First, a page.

Mayer appeared in the episode where Ricky tells him the Little Red Riding Hood story before bedtime - speaking in Spanish and English. When Mayer didn't cry they knew they got the take.
'My mom said the crew clapped and that I was standing in the crib smiling and thought they were clapping at me,' Mayer said.
Mike Mayer - now a special education teacher in North Hollywood, Calif. - said his scene alongside John Wayne getting his footprints cast in 'cement' led to bribery on set from Ball.
'My job was to crawl through the oatmeal,' Mike Mayer said of the fake cement substance. 'I had just gotten new red shoes and I didn't want to get them dirty so Lucy promised that she'd buy me a pair of new red shoes if I'd crawl through.'
Ball was always concerned about the kids on set, Mayer said. One time, she scolded the Mayer's mother, Eva June, for slipping the kids M and Ms to keep them quiet.
'(Lucy) wanted to know why we weren't comfortable,' Mayer said.
At 4-½ years old, the Mayers became regular kids again. If they signed a new contract to continue working on the show, they would have missed out on school and learned from a private tutor.
'My mom thought, 'eh, there haven't been that many happy child actors,'' Mayer said. 'Neither of us have gone to drug rehab.'
Preserving family legacies
Mayer said that although he was too young to remember the filmings, he is proud to be a part of a television show that still translates across borders. The comedy is timeless, Brininger and Mayer agreed, because it didn't tie in to political issues or popular culture.
And the show represents the advances in the television industry that Arnaz pioneered.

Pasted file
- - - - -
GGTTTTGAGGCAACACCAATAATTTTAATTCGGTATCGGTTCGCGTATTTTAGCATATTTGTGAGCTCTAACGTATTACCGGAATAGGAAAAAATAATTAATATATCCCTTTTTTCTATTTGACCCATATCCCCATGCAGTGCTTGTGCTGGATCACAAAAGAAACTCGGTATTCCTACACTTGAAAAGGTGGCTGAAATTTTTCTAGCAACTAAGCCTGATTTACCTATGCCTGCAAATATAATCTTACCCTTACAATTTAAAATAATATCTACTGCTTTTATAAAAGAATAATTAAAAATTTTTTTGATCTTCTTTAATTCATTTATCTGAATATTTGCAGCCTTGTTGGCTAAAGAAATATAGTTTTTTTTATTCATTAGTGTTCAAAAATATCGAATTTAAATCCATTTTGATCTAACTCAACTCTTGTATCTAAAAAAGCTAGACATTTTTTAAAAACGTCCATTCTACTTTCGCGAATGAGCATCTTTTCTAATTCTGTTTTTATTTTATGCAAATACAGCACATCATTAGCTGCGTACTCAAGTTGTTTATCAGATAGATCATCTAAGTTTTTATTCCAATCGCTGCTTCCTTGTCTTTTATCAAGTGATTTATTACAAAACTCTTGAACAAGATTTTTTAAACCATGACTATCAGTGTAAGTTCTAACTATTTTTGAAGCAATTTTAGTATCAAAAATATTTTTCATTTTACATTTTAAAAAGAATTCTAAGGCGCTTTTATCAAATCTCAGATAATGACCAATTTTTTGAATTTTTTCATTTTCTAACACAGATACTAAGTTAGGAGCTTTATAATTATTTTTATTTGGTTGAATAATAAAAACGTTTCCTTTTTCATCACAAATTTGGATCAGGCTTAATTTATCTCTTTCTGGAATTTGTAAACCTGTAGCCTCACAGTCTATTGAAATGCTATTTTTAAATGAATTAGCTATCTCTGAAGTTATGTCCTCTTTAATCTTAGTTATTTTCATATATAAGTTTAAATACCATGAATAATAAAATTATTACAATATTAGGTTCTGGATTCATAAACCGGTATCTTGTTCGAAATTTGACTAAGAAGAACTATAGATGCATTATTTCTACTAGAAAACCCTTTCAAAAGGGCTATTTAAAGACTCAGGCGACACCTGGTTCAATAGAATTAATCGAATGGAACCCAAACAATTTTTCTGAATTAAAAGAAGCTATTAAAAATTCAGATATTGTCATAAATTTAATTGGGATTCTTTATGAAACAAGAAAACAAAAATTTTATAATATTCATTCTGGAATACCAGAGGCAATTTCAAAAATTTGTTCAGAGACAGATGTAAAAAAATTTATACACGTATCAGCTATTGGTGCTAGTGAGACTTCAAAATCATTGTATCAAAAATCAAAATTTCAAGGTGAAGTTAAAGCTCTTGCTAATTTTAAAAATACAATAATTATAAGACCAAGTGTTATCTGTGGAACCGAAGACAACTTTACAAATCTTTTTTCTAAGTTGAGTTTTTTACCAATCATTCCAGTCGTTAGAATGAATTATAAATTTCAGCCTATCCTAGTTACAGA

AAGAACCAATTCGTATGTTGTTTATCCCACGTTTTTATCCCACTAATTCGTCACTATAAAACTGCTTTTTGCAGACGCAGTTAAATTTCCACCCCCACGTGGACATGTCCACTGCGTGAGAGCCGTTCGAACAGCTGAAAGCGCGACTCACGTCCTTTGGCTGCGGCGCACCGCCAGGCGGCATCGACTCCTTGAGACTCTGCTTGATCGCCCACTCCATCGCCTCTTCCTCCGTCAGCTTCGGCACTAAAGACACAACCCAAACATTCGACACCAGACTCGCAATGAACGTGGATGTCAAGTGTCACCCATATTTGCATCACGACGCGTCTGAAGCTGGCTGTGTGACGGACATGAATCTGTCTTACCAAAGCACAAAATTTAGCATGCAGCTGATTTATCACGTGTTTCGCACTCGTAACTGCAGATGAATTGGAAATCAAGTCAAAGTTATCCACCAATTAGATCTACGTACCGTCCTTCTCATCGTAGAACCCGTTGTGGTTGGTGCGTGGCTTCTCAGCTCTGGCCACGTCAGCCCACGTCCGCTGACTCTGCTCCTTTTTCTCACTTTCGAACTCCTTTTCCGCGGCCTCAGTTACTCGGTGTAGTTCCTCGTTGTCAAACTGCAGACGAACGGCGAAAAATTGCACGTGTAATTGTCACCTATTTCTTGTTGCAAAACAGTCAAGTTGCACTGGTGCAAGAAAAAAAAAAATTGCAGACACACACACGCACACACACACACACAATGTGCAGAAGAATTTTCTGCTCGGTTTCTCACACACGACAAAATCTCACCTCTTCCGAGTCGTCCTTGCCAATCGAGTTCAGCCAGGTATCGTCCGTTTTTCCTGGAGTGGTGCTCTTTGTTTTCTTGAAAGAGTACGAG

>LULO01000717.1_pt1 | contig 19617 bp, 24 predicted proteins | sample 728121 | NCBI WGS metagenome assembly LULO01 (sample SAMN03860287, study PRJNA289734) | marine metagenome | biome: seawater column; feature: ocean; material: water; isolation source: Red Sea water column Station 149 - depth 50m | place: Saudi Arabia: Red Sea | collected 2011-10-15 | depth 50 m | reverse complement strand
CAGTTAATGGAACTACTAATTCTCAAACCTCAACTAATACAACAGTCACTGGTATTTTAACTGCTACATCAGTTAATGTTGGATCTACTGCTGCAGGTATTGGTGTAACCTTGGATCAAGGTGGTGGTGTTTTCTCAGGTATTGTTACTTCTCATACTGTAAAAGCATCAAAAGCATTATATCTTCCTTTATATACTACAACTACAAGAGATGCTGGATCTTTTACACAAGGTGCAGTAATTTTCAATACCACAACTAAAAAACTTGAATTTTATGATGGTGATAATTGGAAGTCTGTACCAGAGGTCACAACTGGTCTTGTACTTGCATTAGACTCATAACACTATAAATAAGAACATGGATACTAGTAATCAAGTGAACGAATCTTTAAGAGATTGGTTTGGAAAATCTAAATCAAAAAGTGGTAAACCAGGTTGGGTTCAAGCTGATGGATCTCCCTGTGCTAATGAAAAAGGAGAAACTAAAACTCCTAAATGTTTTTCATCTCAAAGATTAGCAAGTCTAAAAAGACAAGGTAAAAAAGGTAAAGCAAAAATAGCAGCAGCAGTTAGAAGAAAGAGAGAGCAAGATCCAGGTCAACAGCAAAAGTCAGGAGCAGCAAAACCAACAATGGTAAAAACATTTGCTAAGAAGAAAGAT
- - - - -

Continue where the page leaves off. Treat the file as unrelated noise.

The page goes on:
'Lucy and Desi were both very good business people,' Mayer said.
'I Love Lucy' was the first show to be filmed before a live audience with three cameras, show an interracial couple and reach 10 million homes.
Arnaz also can 'really be credited with creating re-runs,' said Brininger.
Because the show is still on TV, Mayer said people wonder if he gets residuals.
'No. There wasn't such a thing back then,' he said.
Thanks to Arnaz's efforts, 'I Love Lucy' was preserved for generations to watch. And Mayer's love of TV's Ricardo family often provides a nice interlude to remind people to track their own family history. Mayer is the president of the Jewish Genealogical Society, an organization dedicated to aiding research efforts.
'Video cameras are relatively inexpensive now. Get the relatives together and start asking them questions. That is probably the best thing you can do,' said Mayer who - along with his wife, Ruth - uses records at the Family History Center operated by volunteers of the Church of Jesus Christ of Latter-day Saints, located across from Lakeridge High School.
A trail of laughter
Nearly everybody he meets smiles upon hearing Lucille Ball's name.
When Mayer's son, David Mayer, 24, met his wife he noticed her 'I Love Lucy' fridge magnets.
'You never know who's a Lucy fan,' David Mayer said. 'It could be the girl you're dating or some biker that just passed you on his Harley.'
Once Mayer met a woman in a wheelchair who said that one of the things that helped her cope for years in hospitals was watching an 'I Love Lucy' re-run each day. The Lucille Ball-Desi Arnaz Center holds legacy of laughter seminars highlighting the positive mental and physical health benefits laughter provides.
'We all need a release from the stress and tension life brings us,' he said. 'If laughter and comedy is an antidote, certainly 'I Love Lucy' has had a beneficial health effect on the world.'
Although Mayer shared screen time as a famous toddler, he said Lucy is his favorite character on the show.
'Lucy makes her comedy look as effortless as Dr. Seuss did with his rhymes,' he said. 'Like the candy factory and big loaf of bread that comes out of the oven. It's still great.'
Visit Joseph and Michael Mayer's Web site at www.mayermoos.org/LUCYSHOW.html . Visit The Lucille Ball-Desi Arnaz Center Web site at www.lucy-desi.com/.